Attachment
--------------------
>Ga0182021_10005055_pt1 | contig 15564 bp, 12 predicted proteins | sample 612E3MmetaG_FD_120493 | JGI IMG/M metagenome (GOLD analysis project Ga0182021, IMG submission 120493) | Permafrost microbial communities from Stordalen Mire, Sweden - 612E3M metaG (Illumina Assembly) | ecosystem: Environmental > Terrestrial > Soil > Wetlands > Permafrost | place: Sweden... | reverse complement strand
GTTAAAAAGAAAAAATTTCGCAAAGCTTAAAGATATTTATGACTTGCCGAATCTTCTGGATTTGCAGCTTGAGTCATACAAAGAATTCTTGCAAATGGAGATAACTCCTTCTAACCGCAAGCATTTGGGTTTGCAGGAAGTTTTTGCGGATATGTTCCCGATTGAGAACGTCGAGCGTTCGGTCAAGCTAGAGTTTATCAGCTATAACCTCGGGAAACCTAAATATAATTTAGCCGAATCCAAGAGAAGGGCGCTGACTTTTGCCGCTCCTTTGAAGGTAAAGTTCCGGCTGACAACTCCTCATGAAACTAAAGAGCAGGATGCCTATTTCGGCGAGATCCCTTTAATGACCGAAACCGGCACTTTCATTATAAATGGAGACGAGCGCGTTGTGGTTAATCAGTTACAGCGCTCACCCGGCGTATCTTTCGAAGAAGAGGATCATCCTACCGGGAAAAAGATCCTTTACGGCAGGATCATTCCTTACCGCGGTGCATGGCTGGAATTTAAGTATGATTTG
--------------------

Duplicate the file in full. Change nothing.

>Ga0182021_10005055_pt1 | contig 15564 bp, 12 predicted proteins | sample 612E3MmetaG_FD_120493 | JGI IMG/M metagenome (GOLD analysis project Ga0182021, IMG submission 120493) | Permafrost microbial communities from Stordalen Mire, Sweden - 612E3M metaG (Illumina Assembly) | ecosystem: Environmental > Terrestrial > Soil > Wetlands > Permafrost | place: Sweden... | reverse complement strand
GTTAAAAAGAAAAAATTTCGCAAAGCTTAAAGATATTTATGACTTGCCGAATCTTCTGGATTTGCAGCTTGAGTCATACAAAGAATTCTTGCAAATGGAGATAACTCCTTCTAACCGCAAGCATTTGGGTTTGCAGGAAGTTTTTGCGGATATGTTCCCGATTGAGAACGTCGAGCGTTCGGTCAAGCTAGAGTTTATCAGCTATAACCTCGGGAAACCTAAATATAATTTAGCCGAATCCAAGAGAAGGGCGCTGACTTTTGCCGCTCCTTTGAAGGTAAAGTTCCGGCTGACAACTCCTCATGAAACTAAAGAGCAGGATGCCTATTTCGGCGAGATCCCTTTAATGACCGAAACCGGCACTTTCATTATAAATGGAGACGAGCGCGTTGTGGTTAATCAGTTACAGCGCTCACCCGGCGTATCTTTCGAAGAAGAGGATCATCCTACCGGGAAAAAGATCCTTTACGGCAGGATCATTCCTTACCGCGGTGCATGGCTGGAATTTAAGTATGATTTG